Barbara Hartke’s lawsuit focuses on the personal relationship that her uncle had with McCambridge and says that the dress was a gift “to thank Hartke for his counselling and support.” Hartke argues that there is no documentation that the dress was ever formally or informally donated to the university, and that Catholic made no effort to contact her before putting it up for sale.

Barbara Hartke’s attorney, Anthony Scordo III, did not respond to a request for comment. Hartke told the New York Post: “I met Mercedes McCambridge a few times and my memory is mostly of her fondness for Uncle Gib. He helped her battle alcoholism. . . . That was the idea, that this was gifted to Gib from her out of deep appreciation.”

The lawyers for Catholic University, Amin Al-Sarraf and Shawn Brenhouse, noted in a letter to the federal court in New York that the university “has an unrebutted presumption of ownership through possession of the dress for nearly 50 years,” as well as the apparent lack of claim to any personal or real property by Gilbert Hartke at the time of his death. They note that Hartke never took the dress home, even after he retired in 1974.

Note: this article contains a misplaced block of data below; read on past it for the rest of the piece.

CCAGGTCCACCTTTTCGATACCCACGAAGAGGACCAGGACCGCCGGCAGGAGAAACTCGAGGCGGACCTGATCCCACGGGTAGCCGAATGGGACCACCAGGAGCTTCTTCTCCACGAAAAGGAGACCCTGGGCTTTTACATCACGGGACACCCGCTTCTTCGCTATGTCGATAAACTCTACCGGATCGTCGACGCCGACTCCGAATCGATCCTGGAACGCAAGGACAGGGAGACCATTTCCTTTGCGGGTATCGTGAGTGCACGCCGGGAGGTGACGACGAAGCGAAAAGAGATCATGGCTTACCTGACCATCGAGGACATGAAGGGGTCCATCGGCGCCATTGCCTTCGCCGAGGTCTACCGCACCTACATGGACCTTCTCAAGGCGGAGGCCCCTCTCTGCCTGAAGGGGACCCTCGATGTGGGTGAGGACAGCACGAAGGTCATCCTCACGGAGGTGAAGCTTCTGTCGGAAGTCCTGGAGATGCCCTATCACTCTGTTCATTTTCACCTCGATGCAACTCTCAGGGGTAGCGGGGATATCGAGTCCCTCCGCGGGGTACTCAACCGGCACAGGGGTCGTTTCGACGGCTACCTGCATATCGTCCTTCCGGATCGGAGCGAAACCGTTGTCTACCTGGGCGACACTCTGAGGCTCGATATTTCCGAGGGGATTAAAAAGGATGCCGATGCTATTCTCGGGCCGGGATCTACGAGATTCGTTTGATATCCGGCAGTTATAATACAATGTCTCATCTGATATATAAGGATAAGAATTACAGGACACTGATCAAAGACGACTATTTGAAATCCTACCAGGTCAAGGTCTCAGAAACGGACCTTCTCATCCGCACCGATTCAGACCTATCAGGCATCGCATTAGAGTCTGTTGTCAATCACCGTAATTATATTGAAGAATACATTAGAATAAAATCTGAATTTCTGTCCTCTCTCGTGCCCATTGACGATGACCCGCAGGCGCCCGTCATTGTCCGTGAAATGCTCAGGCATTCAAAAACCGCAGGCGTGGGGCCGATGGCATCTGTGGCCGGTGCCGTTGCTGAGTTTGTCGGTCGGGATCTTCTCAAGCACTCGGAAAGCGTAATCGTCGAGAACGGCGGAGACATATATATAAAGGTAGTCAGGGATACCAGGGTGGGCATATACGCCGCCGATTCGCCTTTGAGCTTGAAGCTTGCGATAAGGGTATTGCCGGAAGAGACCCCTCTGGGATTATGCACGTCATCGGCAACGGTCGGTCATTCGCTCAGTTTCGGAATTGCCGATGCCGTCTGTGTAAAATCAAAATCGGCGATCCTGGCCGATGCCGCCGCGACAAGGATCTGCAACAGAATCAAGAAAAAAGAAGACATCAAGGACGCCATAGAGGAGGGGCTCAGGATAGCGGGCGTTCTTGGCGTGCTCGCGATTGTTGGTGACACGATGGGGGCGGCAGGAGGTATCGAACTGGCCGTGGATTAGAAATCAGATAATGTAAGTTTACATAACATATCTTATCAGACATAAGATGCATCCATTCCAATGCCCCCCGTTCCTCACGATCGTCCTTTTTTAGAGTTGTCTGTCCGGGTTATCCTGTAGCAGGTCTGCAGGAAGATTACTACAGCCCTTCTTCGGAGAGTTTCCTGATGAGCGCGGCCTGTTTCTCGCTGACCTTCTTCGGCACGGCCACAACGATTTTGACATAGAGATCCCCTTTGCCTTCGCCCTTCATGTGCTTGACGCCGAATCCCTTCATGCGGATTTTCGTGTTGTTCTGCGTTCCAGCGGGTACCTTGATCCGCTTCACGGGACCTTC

“The University’s research of contemporaneous sources and the evidence,” Al-Sarraf and Brenhouse said in a statement Friday, “fully demonstrates Ms. McCambridge’s intent to donate the dress to support the drama students at Catholic University. The complaint provides no evidence to the contrary . . . Fr. Hartke’s estate does not have a property interest in it.”

After the dress was found, Catholic University said it would preserve it in its special collections. But later, the school decided to sell it.

“While parting with this dress is bittersweet the proceeds are going to help support future generations training for professional careers in theatre,” Jacqueline Leary-Warsaw, dean of the Benjamin T. Rome School of Music, Drama and Art at Catholic, said in a statement published by Bonhams. “It might just be that the funding helps to prepare the next Mercedes McCambridge or Judy Garland!”

Washington Post